Why Aren’t We All Banning the Bottle?
Four Green Steps, an informative website regarding environmental news and views, recently posted an article titled “Why Aren’t We All Banning the Bottle?” I wanted to share it with our readers as it may contains some info or stats you may not have been aware of, especially in regards to Coca-Cola.
In the year 2000, Coca-Cola began exploiting groundwater in the municipality of Kala Dera, in India. Today, the Killer Coke campaign, backed worldwide by thousands of volunteers, is currently trying to kick them out and claim that the company is responsible for many water shortages in municipalities around the country. Before Coca-Cola set up its operations in Kala Dera in 1999, water reserves were already slowly shrinking: the level fell 3.94 meters from 1999 to 2000. However, Coca-Cola has definitely worsened the problem, according to the India Resource Center. From 2000 to 2010 (the ten years after Coca-Cola’s appearance in the region) groundwater levels plummeted 25.35 meters.
In Plachimada, India, Coca-Cola was forced to shut down its plant in 2004 and is now liable for $48 million damages in water reserves depletion due to its operations in the area.
For nearly 1 billion people around the world, water scarcity is an issue. Every year, over $100 billion dollars are spent on bottled water world-wide. According to the Water Project campaign, ‘the cost of just one case of (cheap) bottled water could supply a person in Africa with clean, safe drinking water for a year’.
Bottled water is after all significantly more expensive than tap water. According to the Ban the Bottle campaign in the United States, ‘the recommended eight glasses of water a day, at U.S. tap rates equals about $.49 per year; that same amount of bottled water is about $1,400’. With all those potential savings, why are we even still purchasing bottled water?
Jim Goetz, president of the Canadian Beverage Association, argues that bottled water does not compete against tap water according to research, but rather against soft drinks, juice drinks and juices. He states that bottles are completely recyclable and that they are recycled at a rate of 70% in Canada. This figure drops to 23% in the United States.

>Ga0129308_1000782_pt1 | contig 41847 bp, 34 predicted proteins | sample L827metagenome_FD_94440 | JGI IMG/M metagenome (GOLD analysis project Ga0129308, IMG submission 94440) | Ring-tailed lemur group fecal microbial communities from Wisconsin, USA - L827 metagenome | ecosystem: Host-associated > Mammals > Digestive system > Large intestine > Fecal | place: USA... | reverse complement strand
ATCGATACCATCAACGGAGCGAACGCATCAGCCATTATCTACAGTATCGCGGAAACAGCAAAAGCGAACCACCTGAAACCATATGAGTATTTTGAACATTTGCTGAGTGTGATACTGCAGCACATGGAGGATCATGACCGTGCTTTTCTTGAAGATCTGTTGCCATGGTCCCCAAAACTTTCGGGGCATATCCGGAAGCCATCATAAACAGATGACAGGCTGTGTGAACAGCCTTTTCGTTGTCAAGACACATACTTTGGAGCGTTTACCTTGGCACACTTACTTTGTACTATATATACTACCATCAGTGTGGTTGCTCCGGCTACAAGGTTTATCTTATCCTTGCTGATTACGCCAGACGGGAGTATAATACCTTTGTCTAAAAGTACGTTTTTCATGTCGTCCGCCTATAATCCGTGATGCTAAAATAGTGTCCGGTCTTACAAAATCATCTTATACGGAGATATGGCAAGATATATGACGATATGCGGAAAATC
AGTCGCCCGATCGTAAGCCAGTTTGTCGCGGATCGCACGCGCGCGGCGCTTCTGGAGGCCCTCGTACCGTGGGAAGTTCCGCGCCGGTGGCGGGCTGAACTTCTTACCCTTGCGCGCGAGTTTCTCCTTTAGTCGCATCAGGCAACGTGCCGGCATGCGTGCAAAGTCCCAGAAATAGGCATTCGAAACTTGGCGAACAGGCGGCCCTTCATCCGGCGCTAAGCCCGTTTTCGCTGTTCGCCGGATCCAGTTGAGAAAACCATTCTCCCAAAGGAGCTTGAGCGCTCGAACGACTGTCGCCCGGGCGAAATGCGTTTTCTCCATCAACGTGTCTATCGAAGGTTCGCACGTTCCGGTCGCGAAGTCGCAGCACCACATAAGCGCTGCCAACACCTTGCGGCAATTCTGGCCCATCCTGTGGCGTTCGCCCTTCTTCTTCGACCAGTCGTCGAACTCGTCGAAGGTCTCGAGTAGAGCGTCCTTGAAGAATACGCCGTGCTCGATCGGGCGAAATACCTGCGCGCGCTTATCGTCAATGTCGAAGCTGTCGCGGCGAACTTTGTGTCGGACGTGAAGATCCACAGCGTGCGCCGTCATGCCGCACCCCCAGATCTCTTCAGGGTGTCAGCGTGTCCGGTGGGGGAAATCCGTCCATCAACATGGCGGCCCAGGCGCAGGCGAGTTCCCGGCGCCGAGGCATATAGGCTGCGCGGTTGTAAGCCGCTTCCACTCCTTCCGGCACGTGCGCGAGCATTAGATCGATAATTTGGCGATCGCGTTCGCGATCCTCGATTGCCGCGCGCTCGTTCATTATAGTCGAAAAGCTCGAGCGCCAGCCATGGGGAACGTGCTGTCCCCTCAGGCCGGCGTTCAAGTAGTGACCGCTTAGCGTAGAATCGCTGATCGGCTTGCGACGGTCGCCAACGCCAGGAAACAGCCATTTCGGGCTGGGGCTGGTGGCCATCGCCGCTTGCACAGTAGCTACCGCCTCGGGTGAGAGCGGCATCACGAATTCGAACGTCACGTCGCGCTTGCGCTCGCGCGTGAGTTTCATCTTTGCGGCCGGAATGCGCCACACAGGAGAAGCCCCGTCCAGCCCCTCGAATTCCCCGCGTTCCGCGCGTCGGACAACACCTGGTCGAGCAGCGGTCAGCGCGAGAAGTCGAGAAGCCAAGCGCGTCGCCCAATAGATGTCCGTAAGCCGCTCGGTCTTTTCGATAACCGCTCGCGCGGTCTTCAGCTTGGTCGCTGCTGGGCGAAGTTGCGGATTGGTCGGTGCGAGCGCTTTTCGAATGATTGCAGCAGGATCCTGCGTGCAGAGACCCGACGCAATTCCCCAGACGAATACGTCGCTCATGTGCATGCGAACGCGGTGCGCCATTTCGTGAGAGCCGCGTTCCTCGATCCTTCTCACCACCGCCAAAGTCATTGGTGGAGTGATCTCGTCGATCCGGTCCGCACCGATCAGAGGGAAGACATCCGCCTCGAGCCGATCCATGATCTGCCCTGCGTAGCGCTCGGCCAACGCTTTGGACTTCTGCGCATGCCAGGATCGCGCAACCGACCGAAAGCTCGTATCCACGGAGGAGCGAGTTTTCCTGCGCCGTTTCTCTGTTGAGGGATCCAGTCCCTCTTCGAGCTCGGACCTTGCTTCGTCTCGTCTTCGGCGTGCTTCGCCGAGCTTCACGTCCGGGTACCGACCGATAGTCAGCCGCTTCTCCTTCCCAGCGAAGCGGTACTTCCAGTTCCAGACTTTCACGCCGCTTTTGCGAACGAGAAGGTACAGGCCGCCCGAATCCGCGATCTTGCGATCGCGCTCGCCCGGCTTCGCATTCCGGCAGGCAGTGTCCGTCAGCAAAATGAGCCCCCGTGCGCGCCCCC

The problem with that argument is that the costs of recycling bottles may outweigh the cost of sending them to the landfill depending on the cost of garbage disposal in the area. The optimal scenario is to not have any single use bottles to deal with. Also, while bottle companies get inspected every few years, municipal standards are much higher for public tap water and the latter usually gets tested every hour of production as well as before and after.
The good news is that towns and universities across North America have started implementing regulations to reduce the amount of bottled water being sold. 86 towns including Vancouver, Toronto and Montréal have passed resolutions to
‘ban the bottle’.
The Council of Canadians lists 5 reasons for banning the bottle:
- Bottled water leads to water shortages
- Bottled water contributes to climate change
- Our landfills cannot support bottled water
- Bottled water is not safer
- Water is a human right
Even coffee giant Starbuck’s is participating in reducing the waste it creates through its single use cups. The company is aiming towards serving 5% of its beverages made in store in personal tumblers by 2015. In 2011, the figure attained was around 2%.
According to the Water Project, bottled water is a luxury that should only be used in emergency cases of natural disasters.
[via Four Green Steps]